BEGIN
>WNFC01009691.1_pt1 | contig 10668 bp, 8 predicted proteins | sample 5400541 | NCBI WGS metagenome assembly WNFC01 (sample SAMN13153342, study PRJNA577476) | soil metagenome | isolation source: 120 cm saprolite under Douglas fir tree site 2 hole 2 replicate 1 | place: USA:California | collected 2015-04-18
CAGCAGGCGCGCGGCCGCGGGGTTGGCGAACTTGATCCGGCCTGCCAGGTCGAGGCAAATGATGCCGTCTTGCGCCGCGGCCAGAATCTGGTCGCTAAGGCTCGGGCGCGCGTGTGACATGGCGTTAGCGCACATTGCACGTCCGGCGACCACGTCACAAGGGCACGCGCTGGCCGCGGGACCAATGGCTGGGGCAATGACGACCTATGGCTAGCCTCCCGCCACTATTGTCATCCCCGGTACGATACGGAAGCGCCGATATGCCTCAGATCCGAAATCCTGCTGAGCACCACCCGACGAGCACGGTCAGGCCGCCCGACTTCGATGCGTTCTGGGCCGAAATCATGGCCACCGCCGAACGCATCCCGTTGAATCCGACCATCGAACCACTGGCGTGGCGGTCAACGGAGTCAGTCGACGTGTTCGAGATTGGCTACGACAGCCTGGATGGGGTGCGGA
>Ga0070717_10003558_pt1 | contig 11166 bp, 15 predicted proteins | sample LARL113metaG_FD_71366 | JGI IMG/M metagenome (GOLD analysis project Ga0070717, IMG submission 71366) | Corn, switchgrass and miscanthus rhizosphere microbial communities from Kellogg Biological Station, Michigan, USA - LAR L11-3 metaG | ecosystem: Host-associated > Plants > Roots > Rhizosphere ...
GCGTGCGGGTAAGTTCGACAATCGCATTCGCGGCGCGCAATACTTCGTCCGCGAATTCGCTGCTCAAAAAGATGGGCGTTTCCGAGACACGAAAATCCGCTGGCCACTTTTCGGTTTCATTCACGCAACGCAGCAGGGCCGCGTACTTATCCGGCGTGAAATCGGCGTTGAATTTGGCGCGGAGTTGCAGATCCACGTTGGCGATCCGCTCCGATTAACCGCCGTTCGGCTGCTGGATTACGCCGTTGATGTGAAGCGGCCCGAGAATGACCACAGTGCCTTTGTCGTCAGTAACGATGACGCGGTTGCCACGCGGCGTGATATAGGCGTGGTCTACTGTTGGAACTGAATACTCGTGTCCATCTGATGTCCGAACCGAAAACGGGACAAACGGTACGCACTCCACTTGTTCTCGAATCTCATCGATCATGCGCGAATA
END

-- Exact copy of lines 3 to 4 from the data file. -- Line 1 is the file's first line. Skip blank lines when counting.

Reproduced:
>Ga0070717_10003558_pt1 | contig 11166 bp, 15 predicted proteins | sample LARL113metaG_FD_71366 | JGI IMG/M metagenome (GOLD analysis project Ga0070717, IMG submission 71366) | Corn, switchgrass and miscanthus rhizosphere microbial communities from Kellogg Biological Station, Michigan, USA - LAR L11-3 metaG | ecosystem: Host-associated > Plants > Roots > Rhizosphere ...
GCGTGCGGGTAAGTTCGACAATCGCATTCGCGGCGCGCAATACTTCGTCCGCGAATTCGCTGCTCAAAAAGATGGGCGTTTCCGAGACACGAAAATCCGCTGGCCACTTTTCGGTTTCATTCACGCAACGCAGCAGGGCCGCGTACTTATCCGGCGTGAAATCGGCGTTGAATTTGGCGCGGAGTTGCAGATCCACGTTGGCGATCCGCTCCGATTAACCGCCGTTCGGCTGCTGGATTACGCCGTTGATGTGAAGCGGCCCGAGAATGACCACAGTGCCTTTGTCGTCAGTAACGATGACGCGGTTGCCACGCGGCGTGATATAGGCGTGGTCTACTGTTGGAACTGAATACTCGTGTCCATCTGATGTCCGAACCGAAAACGGGACAAACGGTACGCACTCCACTTGTTCTCGAATCTCATCGATCATGCGCGAATA